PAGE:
Jan 11, 2017 | By Julia
Palaeontologists in Scotland have uncovered one of the first animals to crawl up out of the water and walk the shores of land. Meet “Tiny,” a small four-footed creature with a backbone, lungs, teeth, and five digits.
Hailing from Southern Scotland, Tiny is one of the first land-living vertebrates. As a Tetrapod – an evolutionary development that includes reptiles, amphibians, birds, and mammals – Tiny dates back about 350 million years, and her discovery marks a major breakthrough for palaeontologists.
Yet no one has actually seen Tiny, so to speak. Her fossil, which remains encased in unassuming black rock, bears no indication of the treasures inside. And without today’s technology, Tiny might remain undiscovered in that rock for ages to come, unbeknownst to scientists.
a reconstruction of one of the first Tetrapods
“We didn’t really know it was in the small piece of rock that we collected until it was CT scanned,” explains Dr. Nick Fraser, Keeper of Natural Sciences at the National Museum of Scotland in Edinburgh. “We were quite surprised to find Tiny hiding in the sediment - we still only know it from the 3D scan and the 3D print and so haven’t had the pleasure of seeing the actual fossil!”
While any fossil discovery is exciting, the revelation of Tiny is particularly significant, as she dates back to a time period that has, up until now, yielded very few fossils. Named after paleontologist Alfred Romer, Romer’s Gap references a period ranging from 360 to 345 million years ago (also known as the Tournaisian period), and a sizeable gap in our archaeological knowledge.
Romer’s Gap is precisely the time period when animals are thought to have begun living on land, yet a lack of fossils from the period obscures this crucial evolutionary development. It’s hard to say why the lack of fossils and other concrete evidence has occured. Mass extinction and low oxygen are two possible explanations.
Or, as Tiny’s discovery suggests, perhaps we haven’t been looking hard enough.
Professor Jenny Clack, Emeritus Professor at the University of Cambridge, is chiefly to thank for the new finding. As one of the driving forces behind the research project TW:eed (Tetrapod World: early evolution and diversification), a group which spans the National Museum of Scotland, Universities of Leicester, Cambridge and Southampton, and the British Geological Survey, Professor Clack’s team has named five new species to date. Many more fossils have been found, but remain too fragmented to formally identify.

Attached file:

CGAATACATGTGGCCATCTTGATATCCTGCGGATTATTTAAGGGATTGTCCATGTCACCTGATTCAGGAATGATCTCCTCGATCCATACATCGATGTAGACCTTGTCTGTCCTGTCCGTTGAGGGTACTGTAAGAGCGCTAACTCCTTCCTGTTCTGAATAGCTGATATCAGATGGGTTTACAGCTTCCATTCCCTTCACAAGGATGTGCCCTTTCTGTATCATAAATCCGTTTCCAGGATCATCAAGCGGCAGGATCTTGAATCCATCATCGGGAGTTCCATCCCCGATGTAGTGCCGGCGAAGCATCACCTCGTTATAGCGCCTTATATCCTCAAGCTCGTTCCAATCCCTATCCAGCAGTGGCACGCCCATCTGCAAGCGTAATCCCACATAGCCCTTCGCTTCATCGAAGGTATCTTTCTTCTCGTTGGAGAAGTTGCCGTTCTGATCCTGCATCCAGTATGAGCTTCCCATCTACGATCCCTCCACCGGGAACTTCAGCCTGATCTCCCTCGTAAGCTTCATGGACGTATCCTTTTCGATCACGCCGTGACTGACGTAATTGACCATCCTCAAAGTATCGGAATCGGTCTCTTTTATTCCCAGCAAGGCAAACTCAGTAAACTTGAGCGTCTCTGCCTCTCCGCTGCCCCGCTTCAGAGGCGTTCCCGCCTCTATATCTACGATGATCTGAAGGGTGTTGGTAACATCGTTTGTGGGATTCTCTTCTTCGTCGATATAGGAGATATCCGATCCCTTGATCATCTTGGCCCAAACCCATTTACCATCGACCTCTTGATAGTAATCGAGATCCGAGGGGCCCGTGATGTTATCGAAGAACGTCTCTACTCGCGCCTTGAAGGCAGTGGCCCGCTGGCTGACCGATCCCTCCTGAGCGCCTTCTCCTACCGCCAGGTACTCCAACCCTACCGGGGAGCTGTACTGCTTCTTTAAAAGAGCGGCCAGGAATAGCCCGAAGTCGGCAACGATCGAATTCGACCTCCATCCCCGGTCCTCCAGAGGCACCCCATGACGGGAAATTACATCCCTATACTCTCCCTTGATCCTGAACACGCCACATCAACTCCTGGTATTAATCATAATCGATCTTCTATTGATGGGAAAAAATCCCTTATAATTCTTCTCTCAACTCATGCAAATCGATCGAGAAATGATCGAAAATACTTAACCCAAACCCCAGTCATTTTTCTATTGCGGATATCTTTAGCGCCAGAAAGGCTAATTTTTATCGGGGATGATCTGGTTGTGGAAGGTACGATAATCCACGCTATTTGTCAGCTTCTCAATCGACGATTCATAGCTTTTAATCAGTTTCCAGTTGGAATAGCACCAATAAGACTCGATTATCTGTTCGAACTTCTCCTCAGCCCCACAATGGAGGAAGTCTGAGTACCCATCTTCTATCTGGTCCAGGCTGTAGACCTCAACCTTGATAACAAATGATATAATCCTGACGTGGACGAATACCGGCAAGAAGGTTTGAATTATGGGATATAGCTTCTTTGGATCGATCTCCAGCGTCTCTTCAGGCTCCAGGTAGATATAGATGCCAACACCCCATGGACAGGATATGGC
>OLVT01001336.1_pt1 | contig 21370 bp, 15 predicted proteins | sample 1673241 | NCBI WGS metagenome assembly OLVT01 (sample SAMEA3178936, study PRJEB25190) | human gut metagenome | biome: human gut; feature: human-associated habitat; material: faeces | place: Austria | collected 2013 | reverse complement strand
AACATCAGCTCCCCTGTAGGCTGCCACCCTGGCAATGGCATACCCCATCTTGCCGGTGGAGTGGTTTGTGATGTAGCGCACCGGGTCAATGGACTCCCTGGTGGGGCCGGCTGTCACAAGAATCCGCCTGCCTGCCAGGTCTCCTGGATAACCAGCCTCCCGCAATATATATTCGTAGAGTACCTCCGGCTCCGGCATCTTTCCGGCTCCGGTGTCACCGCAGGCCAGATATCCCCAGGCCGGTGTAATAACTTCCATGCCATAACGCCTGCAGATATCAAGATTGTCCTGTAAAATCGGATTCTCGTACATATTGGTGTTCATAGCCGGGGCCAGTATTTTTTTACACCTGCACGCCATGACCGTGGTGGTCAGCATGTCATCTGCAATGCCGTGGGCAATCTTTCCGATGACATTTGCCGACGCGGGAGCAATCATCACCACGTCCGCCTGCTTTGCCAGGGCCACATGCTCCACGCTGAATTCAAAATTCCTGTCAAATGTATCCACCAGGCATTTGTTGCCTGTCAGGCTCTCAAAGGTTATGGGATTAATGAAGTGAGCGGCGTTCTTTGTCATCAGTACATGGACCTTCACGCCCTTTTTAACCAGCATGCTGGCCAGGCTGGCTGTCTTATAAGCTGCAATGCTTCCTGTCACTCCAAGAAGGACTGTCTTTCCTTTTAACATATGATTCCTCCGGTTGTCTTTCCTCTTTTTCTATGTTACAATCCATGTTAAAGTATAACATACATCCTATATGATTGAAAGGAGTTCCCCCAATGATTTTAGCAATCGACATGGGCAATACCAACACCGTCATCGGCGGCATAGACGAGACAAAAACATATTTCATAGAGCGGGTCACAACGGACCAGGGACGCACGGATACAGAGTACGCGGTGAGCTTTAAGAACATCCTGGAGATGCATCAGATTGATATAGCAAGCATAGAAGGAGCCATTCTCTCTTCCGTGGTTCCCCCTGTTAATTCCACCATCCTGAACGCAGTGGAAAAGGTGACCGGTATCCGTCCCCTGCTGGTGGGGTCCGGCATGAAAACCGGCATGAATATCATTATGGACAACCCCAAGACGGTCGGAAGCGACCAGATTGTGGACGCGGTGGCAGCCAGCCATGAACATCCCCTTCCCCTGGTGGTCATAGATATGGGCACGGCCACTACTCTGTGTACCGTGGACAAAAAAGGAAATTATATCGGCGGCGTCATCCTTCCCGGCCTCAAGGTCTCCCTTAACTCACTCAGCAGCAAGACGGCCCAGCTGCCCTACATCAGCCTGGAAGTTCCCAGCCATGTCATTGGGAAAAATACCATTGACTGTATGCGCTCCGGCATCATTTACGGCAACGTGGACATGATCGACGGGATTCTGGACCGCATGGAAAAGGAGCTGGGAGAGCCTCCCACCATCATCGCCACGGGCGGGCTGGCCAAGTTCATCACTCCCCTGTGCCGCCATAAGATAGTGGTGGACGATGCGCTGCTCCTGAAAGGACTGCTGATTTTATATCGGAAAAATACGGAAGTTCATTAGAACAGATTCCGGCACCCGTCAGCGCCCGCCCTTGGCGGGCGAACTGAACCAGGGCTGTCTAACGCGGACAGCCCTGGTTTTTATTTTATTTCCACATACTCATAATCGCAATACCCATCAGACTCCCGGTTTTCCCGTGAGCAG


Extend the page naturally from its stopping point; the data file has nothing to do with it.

TW:eed’s work indicates there may be many more fossils yet to uncover from the elusive Tournaisian period, meaning Romer’s Gap may be less of a gap, and more of a blind-spot.
“It does appear that if there had been a ‘gap’ it was much smaller than previously thought, and might have affected some groups less severely than others,” Clack says. “There was an extinction event for many fish species, but no-one is really sure what caused it.”
So why the lack of fossils? “No one bothered to look at the right rocks previously,” says Clack. “Because they don’t yield commercially exploitable resources, these rocks did not have a history of accidental finds. So because no one had ever found anything, no one ever looked, and they were considered barren. It was a vicious circle.”
But with the recent influx of 3D scanning technology, researchers can now determine which rocks are the “right” ones much more easily. Gaining detailed CT scans of ancient unearthed rocks has opened up some revolutionary new discoveries, which in turn have helped scientists close the infamous historical gap.
a reconstruction of one of the first TetrapodsTiny is one of those discoveries. Small in size but gargantuan in palaeontological findings, Tiny’s existence was revealed through micro CT-scanning. This 3D scanning method allowed TW:eed researchers to digitally reconstruct Tiny in minute detail, without damaging her protective casing of rock. The fossil can remain entirely intact without sacrificing any of the data inside.
The importance of findings like Tiny can’t be overstated enough. By helping to map how our ancestor’s skeletons adapted to life on land, and when, fossils such as Tiny’s enhance our understanding of earth and its evolutionary diversity. They also provide a more accurate lineage of our own origins.
As Dr. Fraser explains, the first animals to walk the land with backbones constitute “a pivotal step in the evolution of life on land – without it there would have been no salamanders, no frogs, no crocodiles, no lizards, no dinosaurs, no birds, no mammals and therefore of course no humans.” In this sense, Tiny is actually one of our earliest ancestors – a discovery that may not be so tiny after all.
palaeontologists in Scotland examine rocks from "Romer's Gap"
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